Mold Remediation Advice
Once you've identified a mold problem, what should your next step be? The following information is excerpted from an article by leading natural physician Dr. Joseph Mercola. In this article, he refers to his interview with renowned toxicologist, the late Dr. Jack Thrasher.
As soon as you've identified the problem, you have to stop the water intrusion and remediate the problem at its source.
How to Clean Up Minor Surface Mold
If you have just a small area of surface mold, you probably don't have to call in an expert. However, only attempt to clean it if it's limited to the surface of a small area. You cannot "clean" deep-rooted mold. Dr. Thrasher has one word for those of you who have bought into the home-remedy advice to "kill off mold" with ammonia or bleach: Don't.
"What happens is you'll kill the mold but you'll leave the carcass behind," Dr. Thrasher explains. "The carcass will disintegrate and release toxins into the air. So you really went from one problem (mold growth) to another problem; dead mold and the release of all of their toxins... and then once water is reintroduced in the environment, the mold will grow right back to the surface."
However, for minor visible surface mold on say a baseboard, or on a piece of furniture, you could use a little bit of sodium bicarbonate (baking soda) and vinegar to wipe it off.
"I just use the concentrated vinegar and baking soda," he says. "All you need is a couple of tablespoons [of baking soda] to a quart of water. The vinegar I just take straight out of the bottle... I generally do the vinegar first and then follow it with the baking soda... The vinegar will kill the mold and the bacteria but you're going to leave residue on the surface and so you scrub the surface to try to get rid of the residue.
... I never validated that procedure, but that's what I recommend; what I do use and it seems to work, but I haven't validated it with research data. I have to be honest with the population out there."
Next Step: Remediation
"Let's say you have an infested wall that's in the middle of the home between the living room and say, the adjoining den; what is recommended is that the whole area must be walled off from the rest of the house... In other words, you drape them with a plastic and you have to tie the plastic down with masking tape so that that area will not, theoretically, contaminate the rest of the house," Dr. Thrasher explains.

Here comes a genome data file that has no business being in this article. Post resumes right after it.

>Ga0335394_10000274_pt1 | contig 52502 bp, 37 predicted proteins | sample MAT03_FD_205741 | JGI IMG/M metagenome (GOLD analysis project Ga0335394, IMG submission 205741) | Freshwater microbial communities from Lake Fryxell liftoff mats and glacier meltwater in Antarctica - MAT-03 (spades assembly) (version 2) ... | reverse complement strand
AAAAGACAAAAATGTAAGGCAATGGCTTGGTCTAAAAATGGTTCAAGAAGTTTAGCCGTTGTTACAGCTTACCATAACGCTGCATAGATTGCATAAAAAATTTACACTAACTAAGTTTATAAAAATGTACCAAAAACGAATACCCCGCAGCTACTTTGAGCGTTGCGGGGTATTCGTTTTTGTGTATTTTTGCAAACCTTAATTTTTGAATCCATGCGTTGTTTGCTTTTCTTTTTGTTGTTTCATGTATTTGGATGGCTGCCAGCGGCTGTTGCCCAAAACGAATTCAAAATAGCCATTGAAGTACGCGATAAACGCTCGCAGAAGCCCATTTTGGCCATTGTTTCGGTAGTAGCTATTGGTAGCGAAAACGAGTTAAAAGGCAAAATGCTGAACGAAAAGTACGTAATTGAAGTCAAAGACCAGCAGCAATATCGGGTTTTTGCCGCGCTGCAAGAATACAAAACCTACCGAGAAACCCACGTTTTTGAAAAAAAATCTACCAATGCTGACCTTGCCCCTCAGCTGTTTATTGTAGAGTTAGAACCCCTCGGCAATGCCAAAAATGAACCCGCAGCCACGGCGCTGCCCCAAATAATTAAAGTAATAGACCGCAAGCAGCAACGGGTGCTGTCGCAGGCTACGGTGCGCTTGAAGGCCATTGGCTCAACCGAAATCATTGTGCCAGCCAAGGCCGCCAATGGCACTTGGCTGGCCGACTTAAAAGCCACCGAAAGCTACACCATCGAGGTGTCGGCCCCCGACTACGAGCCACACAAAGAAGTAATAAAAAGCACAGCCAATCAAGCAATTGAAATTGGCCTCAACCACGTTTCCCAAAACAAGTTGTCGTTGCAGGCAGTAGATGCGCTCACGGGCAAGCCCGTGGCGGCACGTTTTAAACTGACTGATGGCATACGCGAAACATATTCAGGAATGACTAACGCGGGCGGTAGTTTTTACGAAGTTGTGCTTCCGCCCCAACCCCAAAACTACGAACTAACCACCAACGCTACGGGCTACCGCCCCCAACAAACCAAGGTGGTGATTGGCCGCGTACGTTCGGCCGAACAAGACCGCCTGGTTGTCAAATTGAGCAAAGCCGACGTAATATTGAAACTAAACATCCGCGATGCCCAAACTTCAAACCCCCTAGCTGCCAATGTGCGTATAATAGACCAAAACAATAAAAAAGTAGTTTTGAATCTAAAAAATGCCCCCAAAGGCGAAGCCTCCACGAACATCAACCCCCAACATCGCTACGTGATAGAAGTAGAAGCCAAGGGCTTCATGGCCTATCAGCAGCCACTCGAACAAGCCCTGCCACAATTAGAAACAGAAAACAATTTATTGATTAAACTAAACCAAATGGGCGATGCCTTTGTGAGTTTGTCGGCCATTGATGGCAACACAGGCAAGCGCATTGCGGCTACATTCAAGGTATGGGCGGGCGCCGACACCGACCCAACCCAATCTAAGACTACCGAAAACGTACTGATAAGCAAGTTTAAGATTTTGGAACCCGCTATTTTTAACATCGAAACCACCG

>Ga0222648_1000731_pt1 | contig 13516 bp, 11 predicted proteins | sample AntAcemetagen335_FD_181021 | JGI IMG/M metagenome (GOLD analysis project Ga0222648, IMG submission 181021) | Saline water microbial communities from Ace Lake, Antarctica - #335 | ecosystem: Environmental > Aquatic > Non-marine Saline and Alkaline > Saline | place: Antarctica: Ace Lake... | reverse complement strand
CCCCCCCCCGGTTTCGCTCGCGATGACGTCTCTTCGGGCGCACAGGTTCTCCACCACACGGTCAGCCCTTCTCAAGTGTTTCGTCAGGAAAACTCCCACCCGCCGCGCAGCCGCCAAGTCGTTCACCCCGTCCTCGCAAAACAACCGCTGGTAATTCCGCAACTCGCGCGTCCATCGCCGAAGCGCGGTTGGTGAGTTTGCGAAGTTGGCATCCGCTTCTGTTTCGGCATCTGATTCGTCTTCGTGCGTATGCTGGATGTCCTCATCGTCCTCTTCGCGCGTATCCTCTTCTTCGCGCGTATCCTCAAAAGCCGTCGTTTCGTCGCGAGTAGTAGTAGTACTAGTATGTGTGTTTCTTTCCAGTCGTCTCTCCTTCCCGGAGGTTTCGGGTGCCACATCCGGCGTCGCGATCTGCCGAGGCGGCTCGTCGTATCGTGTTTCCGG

While you can clean affected metal objects, all organic materials (such as wood, particle board, and carpets) must be completely removed and replaced. You want to make sure that the contractor you hire for the job uses a HEPA (High Efficiency Particulate Arresting) filtration machine to trap minute particles, and that they're meticulous when using it.
WARNING!! Be Careful How You Choose Your Remediator
There is no question that a high quality active air purifier can help control mold issues, but it will NOT remediate against them. You can use the best air filters and purifiers and they will never solve the problem if you continue to have water intrusion into your home that increases the humidity and feeds the growth of the mold.
You will need to stop the water at its source and carefully remove and clean the mold-infested materials. While this may superficially seem an easy task, let me assure you that it isn't.
I recently had a leak in my basement that was improperly remediated for $10K. The cause was not addressed so the problem worsened, which more than tripled the price to properly clean it up. That is part of the reason that prompted me to contact some of the leading experts in this area and learn how to do this properly.
So let me tell you from personal experience, you need to find a qualified expert and professional that is certified by one of the agencies below. I would also suggest getting several bids for the work. You can find contractor or professional listings on the following sites. Both the IICRC and NORMI are certifying organizations for mold remediation, but the IICRC certification is perhaps the most widely used:
• IICRC (Institute of Inspection, Cleaning and Restoration Certification)
• ACAC (American Council for Accredited Certification)—a certifying body that is third-party accredited.
• The IAQA (Indoor Air Quality Association)—a membership organization with no certification program (the ACAC handles this by agreement)
• RIA (Restoration Industry Association)
• NORMI (National Organization of Remediators and Mold Inspectors)
Keep in mind that a mere certification or listing may not be enough. Also evaluate the remediator's qualifications and insurance (liability as well as workman's comp). With the ACAC, there are a few different levels.
What about Ozone Generators?
While Dr. Thrasher does not recommend using an ozone generator, other indoor air experts do. Ozone generators essentially generate photocatalytic oxidation that can help destroy airborne mold. However, Dr. Thrasher strongly cautions against their use, stating that oxidizing an organic chemical of any kind will create free radicals, and he also points out that ozone can be highly irritating to your mucous membranes and lungs.
Personally, I believe the claim that ozone generators facilitate the removal of volatile organics is correct... But do beware that they should not be used when you're in the room at levels higher than the EPA recommends, and they do pose a danger to both plants and pets. However, the ozone dissipates quickly, so after airing the area out for about 20 minutes, it's safe to return.
Keep in mind that this is different from air filtration, as the ozone generator actually purifies the air and neutralizes any odors at the source, on the molecular level.
You can read more and listen to Dr. Mercola's interview with Dr. Thrasher at The "New" Hidden Pandemic Sweeping Across America.